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I was first at this train station in the late 1950s, to greet my Mother’s mother, who travelled by ship from England.
She first went to Saint John’s, and then (I guess) Halifax. She stayed with us two months or more, with one trip (I bet by train) to Ontario to see a sister (Great Aunt Lizzie, who sent me a toy where you squeezed a rubber ball attached to a hose that pushed air into a small box which made it pop open and a snake coiled out. I called the snake Lizzie, which caused some consternation).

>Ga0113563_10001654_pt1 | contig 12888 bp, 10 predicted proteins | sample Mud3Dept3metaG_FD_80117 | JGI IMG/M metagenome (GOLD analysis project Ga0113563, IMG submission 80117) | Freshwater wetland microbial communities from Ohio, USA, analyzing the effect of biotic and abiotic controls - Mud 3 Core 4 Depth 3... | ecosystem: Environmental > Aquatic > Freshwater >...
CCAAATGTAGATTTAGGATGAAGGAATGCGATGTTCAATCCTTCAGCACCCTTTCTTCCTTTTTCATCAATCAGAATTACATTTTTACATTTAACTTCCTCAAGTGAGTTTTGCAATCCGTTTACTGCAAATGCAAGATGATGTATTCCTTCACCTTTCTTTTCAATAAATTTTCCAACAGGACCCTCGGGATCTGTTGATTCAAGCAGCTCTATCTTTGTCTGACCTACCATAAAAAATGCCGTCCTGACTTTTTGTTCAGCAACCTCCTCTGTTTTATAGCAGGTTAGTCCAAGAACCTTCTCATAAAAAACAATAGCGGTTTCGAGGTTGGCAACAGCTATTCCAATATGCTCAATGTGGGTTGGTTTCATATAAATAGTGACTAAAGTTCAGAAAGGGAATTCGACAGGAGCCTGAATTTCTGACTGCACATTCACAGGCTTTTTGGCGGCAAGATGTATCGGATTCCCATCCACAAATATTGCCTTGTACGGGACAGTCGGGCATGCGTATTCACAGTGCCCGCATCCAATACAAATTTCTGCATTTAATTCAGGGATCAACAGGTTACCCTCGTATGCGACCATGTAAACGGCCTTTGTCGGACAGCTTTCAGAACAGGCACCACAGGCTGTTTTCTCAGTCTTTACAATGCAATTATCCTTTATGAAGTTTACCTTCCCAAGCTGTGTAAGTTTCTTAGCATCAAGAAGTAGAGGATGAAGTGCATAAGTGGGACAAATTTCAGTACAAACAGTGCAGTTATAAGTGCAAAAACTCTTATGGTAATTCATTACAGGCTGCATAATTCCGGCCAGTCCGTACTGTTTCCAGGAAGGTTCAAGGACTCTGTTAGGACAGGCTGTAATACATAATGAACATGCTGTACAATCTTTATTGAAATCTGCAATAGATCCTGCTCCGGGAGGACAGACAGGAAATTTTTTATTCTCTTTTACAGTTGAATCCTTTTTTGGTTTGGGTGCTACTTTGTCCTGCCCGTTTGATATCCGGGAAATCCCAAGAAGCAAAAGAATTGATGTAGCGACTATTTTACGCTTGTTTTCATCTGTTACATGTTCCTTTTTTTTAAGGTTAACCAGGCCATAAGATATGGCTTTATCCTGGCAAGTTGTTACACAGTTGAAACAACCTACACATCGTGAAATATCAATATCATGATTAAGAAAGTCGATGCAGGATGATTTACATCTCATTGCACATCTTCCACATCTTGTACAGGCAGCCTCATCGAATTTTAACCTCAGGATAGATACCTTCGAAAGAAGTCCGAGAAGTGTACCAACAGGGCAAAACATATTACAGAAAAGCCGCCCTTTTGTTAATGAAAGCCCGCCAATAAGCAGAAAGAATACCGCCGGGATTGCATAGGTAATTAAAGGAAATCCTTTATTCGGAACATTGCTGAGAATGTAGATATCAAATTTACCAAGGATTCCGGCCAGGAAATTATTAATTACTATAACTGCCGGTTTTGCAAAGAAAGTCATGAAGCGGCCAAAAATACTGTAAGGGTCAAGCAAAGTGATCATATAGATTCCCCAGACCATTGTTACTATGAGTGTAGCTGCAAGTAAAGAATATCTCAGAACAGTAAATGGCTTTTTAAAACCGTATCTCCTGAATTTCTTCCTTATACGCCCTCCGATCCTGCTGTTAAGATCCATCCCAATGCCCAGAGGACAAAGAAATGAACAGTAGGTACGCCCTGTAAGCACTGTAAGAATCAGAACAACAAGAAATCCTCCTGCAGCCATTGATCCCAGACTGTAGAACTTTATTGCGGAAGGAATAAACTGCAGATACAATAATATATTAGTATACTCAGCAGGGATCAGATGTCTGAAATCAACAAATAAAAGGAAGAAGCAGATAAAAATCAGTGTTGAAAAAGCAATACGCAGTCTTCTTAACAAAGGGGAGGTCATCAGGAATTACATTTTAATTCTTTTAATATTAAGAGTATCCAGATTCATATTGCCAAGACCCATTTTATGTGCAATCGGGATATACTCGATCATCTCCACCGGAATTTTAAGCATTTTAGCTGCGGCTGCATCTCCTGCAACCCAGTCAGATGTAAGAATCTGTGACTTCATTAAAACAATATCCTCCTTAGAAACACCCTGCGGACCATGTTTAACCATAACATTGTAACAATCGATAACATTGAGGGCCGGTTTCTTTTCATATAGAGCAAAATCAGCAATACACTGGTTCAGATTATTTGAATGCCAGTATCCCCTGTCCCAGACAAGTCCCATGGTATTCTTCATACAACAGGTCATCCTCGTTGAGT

Also, my brother’s first memory of my father was seeing a pair of legs waiting at the bottom of a rail car as he and Mom disembarked. I assume this was also the York St. Station. He would have been three. Dad was away on the continent fighting a war when he was born and, at war’s end, had been shipped directly back to Canada.

And – of course – I lived ten minutes away from this station for thirty-four years. Many and many are the times I walked the tracks to go to UNB, both as a student, and for work at the University Library. Many was the Sunday walk I took from the Station to the Princess Margaret Bridge, which was two kilometres away. Then I walked back beside the river.

I also took a number of train trips to and from this station. And during those times the train finally did not physically come into this station, one took a bus from here, to and fro the Fredericton Junction station.